The execution process of DarkSide is typical for ransomware. For comparison, you may take a look in most popular ones - Phobos or Maze. First, the executable file makes its way into the infected system and runs, then the main malicious activity begins. After the start of execution, the ransomware may delete shadow copies and stop execution of the security software. When all targeted files get encrypted, DarkSide drops a ransom note and changes wallpaper on the desktop, like in the following sample.
DarkSide’s ransom note
DarkSide Ransomware distribution
DarkSide ransomware primarily distributes through phishing campaigns and leverages Remote Desktop Protocol (RDP) abuse and known vulnerabilities for initial access.
Ransomware operators employ social engineering and highly targeted spear phishing campaigns to trick users into downloading malicious content. Alternatively, they are known to exploit weakly secured RDP endpoints. The group also targets unpatched servers and remotely exploitable systems, sometimes accessing Virtual Desktop Infrastructure (VDI) via compromised contractor accounts.
DarkSide Ransomware: conclusions
As early as May 2021, the DarkSide group announced that they had lost access to part of their hacking infrastructure due to "significant pressure from the U.S.," pledging to shut down their operations.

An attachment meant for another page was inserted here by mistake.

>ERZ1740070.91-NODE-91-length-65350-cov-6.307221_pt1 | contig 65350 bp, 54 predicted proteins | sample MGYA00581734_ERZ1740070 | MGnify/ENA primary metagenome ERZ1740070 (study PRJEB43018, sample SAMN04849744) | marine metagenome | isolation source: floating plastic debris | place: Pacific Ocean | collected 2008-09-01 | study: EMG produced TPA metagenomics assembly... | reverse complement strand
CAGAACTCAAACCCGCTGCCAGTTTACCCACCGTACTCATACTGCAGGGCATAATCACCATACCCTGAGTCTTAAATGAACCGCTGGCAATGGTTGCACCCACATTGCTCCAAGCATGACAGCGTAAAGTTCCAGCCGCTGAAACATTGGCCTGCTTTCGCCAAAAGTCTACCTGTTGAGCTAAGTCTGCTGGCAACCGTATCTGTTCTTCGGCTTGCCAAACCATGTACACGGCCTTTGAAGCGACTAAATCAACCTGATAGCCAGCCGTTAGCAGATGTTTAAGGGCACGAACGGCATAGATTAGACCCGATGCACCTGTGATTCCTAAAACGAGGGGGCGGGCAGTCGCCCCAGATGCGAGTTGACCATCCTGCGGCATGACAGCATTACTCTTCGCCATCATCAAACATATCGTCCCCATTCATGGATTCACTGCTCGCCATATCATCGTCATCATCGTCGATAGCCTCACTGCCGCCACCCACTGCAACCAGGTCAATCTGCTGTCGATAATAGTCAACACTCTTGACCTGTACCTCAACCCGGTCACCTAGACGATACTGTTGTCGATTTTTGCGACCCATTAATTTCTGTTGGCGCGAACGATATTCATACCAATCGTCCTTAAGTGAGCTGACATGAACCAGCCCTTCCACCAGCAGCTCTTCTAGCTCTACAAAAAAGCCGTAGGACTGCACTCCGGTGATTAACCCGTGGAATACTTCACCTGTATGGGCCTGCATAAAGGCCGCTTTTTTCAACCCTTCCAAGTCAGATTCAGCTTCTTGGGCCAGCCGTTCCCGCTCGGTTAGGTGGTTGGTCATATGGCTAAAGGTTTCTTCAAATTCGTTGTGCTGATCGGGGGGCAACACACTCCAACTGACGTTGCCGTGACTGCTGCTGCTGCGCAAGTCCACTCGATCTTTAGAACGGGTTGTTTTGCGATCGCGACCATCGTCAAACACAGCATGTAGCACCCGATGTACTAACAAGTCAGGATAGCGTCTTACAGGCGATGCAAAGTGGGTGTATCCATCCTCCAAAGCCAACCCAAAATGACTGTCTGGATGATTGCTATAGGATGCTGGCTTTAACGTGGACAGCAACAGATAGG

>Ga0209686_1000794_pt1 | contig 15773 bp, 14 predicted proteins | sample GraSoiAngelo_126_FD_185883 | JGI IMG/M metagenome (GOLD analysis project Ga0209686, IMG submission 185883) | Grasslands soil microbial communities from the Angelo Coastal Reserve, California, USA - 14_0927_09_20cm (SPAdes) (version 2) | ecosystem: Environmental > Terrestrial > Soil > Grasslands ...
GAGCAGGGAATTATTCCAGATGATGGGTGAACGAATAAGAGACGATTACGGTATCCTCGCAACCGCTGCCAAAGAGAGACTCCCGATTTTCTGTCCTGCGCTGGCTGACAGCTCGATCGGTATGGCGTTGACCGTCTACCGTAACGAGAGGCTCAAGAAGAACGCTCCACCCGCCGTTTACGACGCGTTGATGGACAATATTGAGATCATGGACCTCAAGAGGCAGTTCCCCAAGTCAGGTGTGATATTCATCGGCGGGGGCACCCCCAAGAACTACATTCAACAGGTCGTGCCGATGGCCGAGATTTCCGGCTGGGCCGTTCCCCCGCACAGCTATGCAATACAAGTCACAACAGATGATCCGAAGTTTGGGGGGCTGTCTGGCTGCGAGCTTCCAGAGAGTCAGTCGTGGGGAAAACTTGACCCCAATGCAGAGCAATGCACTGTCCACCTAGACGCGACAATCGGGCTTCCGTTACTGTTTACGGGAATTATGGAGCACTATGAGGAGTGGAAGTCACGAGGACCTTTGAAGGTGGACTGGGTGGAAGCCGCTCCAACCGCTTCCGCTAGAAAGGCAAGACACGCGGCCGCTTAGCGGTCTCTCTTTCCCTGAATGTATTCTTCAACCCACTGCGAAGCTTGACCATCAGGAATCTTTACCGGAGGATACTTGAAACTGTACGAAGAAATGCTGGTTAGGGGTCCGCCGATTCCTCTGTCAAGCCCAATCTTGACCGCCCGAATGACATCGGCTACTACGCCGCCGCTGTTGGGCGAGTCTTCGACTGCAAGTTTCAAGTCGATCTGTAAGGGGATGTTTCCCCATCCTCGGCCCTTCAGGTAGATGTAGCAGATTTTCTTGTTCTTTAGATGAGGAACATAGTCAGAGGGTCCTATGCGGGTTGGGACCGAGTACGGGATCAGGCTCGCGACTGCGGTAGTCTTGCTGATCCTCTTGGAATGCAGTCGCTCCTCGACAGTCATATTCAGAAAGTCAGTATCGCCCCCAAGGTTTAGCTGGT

However, if the similarities with REvil (and by extension, GandCrab its precursor) indeed indicate a connection between these groups, it is highly improbable that DarkSide's ransomware activities will diminish.
We will likely continue to observe the use of this ransomware code, making the study of the tactics and techniques deployed by this operation vitally important.
To expedite your results — like acquiring strings and malware configurations — consider analyzing DarkSide samples in ANY.RUN. Our cloud malware sandbox can detect this threat and extract its configuration automatically, saving you hours of manual deobfuscation and code reversal. You can also experiment with system configurations to observe how this threat behaves under different conditions.